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Instabilidades de Turing e Competição Aparente em Ambientes Fragmentados Marcus A.M. de Aguiar Lucas Fernandes IFGW - Unicamp

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Vegetation in arid ecosystems Padrões de densidade em regiões homogêneas

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Wolfram’s Cellular Automata

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After 250 iterations

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Complex Patterns can emerge out of simple interactions between neighboring cells on a homogeneous environment Cellular automata provide examples where direct interactions occur

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Another Mechanism: Reaction-Diffusion Systems and Turing Patterns 1912-1954

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Summary 1.Turing Patterns in Homogeneous Environments 2.Turing Patterns in Networks of Fragments 3.Turing Patterns and Apparent Competition in Networks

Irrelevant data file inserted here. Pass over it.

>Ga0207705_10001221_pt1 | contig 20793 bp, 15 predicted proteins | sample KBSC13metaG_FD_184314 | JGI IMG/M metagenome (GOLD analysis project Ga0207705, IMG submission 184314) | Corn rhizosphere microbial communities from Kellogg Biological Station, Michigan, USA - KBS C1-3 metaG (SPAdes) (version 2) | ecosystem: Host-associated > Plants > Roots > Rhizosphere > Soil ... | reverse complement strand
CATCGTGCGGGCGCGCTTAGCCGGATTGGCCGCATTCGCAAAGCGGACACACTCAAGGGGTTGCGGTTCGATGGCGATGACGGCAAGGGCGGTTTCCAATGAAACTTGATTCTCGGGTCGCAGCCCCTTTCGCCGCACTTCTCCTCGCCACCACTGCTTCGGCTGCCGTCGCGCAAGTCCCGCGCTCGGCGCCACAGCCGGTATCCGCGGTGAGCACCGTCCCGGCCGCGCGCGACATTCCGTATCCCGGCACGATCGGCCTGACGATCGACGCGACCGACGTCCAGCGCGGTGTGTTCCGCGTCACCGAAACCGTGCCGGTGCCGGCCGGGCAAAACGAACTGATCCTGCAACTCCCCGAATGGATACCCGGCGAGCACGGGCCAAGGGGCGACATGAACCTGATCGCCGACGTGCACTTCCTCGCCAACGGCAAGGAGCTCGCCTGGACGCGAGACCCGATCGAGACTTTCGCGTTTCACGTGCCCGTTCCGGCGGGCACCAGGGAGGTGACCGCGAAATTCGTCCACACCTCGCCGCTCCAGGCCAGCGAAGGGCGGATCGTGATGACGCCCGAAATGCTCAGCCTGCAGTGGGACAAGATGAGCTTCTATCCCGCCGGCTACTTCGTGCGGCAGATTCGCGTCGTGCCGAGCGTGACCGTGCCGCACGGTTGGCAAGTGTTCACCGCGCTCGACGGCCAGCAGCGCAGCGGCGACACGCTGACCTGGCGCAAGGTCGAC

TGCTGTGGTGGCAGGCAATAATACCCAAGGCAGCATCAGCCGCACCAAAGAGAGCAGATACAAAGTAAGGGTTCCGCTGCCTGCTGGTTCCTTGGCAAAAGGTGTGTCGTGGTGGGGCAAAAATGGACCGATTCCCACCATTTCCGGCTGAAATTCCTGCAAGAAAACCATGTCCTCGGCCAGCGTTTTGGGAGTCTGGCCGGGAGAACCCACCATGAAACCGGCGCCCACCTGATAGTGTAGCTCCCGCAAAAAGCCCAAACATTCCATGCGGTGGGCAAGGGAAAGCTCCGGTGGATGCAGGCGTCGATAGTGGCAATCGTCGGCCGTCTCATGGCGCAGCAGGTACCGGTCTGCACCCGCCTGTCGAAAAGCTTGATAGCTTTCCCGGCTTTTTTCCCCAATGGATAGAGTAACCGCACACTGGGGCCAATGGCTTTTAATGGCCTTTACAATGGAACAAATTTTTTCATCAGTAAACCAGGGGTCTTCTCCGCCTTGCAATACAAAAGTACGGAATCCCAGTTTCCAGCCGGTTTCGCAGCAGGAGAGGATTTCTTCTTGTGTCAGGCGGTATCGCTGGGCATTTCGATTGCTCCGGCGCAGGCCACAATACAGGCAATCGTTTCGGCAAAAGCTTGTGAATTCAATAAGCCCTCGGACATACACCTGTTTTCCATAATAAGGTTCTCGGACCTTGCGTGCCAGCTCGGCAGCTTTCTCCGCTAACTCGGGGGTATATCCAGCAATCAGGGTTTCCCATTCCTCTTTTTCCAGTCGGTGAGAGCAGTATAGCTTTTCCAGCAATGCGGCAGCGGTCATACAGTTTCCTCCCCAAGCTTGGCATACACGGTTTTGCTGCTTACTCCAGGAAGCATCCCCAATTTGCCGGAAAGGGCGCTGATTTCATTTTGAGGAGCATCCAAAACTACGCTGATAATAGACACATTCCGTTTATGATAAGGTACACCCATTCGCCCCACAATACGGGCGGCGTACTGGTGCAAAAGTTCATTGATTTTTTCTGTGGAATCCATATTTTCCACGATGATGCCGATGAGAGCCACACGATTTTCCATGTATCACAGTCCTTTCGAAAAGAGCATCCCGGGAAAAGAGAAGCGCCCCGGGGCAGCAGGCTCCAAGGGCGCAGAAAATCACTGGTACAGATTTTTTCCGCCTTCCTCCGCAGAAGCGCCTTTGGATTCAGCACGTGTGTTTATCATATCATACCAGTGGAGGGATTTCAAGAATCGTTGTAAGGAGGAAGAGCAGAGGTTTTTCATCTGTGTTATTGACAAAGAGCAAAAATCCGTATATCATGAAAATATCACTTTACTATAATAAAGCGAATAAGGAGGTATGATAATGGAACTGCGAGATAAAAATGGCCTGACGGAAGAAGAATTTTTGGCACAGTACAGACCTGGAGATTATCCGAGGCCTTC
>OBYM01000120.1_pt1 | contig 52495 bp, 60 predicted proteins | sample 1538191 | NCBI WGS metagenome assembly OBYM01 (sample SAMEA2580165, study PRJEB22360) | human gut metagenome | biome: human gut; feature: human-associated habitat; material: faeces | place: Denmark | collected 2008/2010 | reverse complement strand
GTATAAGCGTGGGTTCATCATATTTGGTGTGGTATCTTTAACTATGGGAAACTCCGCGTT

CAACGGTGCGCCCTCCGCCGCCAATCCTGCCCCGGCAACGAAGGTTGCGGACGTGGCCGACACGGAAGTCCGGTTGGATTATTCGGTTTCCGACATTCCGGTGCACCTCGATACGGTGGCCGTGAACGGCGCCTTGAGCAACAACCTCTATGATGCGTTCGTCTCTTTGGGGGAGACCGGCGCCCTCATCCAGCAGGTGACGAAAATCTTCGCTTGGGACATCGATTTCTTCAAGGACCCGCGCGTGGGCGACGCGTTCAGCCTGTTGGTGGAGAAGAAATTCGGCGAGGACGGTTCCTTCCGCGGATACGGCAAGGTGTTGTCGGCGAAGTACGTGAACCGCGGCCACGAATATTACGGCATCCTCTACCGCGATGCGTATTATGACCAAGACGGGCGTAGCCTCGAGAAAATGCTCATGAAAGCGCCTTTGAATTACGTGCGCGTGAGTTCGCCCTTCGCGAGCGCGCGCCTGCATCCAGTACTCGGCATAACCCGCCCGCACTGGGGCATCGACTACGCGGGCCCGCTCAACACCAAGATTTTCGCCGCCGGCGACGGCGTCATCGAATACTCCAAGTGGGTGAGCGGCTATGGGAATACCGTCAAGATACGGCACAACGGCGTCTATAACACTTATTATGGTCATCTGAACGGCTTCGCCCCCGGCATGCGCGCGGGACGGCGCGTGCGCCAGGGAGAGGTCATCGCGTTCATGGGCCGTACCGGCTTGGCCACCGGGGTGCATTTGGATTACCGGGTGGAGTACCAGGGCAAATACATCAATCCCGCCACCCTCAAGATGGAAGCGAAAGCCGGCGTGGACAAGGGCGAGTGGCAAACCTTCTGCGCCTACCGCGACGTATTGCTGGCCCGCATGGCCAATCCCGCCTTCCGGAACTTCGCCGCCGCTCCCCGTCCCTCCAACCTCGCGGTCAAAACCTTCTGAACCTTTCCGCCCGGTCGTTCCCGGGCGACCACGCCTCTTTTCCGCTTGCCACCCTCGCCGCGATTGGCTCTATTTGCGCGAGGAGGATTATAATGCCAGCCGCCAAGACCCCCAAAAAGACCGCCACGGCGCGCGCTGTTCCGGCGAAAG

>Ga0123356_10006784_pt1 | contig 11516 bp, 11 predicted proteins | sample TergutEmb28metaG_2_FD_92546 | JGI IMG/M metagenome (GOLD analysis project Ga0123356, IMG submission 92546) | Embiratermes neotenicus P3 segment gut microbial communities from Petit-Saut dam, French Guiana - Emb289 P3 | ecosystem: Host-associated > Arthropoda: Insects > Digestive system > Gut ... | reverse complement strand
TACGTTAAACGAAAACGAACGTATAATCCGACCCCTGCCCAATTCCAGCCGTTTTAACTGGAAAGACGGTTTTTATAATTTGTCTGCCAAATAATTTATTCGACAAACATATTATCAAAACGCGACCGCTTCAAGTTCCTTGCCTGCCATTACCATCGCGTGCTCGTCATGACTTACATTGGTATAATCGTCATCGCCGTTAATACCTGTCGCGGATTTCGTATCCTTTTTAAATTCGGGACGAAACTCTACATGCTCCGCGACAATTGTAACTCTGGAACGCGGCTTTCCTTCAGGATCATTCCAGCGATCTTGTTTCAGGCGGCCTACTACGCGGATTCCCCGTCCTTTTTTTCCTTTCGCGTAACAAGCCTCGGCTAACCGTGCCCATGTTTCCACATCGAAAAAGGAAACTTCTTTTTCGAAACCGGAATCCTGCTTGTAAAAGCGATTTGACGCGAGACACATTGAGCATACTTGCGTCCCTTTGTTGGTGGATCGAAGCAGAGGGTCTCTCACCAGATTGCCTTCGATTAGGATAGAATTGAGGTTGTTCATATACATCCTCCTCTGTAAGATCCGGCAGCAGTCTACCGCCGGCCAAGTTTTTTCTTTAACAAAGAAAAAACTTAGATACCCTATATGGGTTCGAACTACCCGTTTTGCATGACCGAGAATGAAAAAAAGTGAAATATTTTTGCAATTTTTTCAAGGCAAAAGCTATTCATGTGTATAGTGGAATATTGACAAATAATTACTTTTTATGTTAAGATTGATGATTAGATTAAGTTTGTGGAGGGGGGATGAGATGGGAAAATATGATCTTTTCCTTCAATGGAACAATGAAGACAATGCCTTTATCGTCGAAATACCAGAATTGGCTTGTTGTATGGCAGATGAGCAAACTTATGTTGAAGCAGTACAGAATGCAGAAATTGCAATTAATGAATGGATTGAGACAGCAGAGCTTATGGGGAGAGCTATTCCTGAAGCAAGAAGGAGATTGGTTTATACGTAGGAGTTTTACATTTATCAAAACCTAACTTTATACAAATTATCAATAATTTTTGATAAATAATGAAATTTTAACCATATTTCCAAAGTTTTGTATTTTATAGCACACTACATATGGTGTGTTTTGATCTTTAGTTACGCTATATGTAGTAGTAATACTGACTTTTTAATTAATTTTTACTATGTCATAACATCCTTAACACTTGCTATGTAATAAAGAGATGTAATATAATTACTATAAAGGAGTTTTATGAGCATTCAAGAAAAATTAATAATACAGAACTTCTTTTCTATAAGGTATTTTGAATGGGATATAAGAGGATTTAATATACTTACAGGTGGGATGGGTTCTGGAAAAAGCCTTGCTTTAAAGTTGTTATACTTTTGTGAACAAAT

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1. Turing Patterns in Homogeneous Environments

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Reaction Populations of Preys (P) and Predators (Q) Lotka-Volterra Model and = constant coefficients

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The Mimura-Murray model On a diffusive prey-predator model which exhibits patchiness M. Mimura and J.D. Murray J. Ther. Biol. (1978) 75, 249-262

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Understanding the equation for the preys The growth rate per capta is interspecies competition Allee effect logistic growth decrease because of predators P

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Understanding the equation for the predators The growth rate per capta is mortality rate + interspecies competition logistic growth increase because of preys Q

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Add a new ingredient: space P(x,t) = population of preys at spatial position x at time t Q(x,t) = population of predators at spatial position x at time t Add a new interaction : migration The populations at x change by sending a fraction of its individuals to neighboring sites and receiving a fraction of individuals from the same sites. Diffusion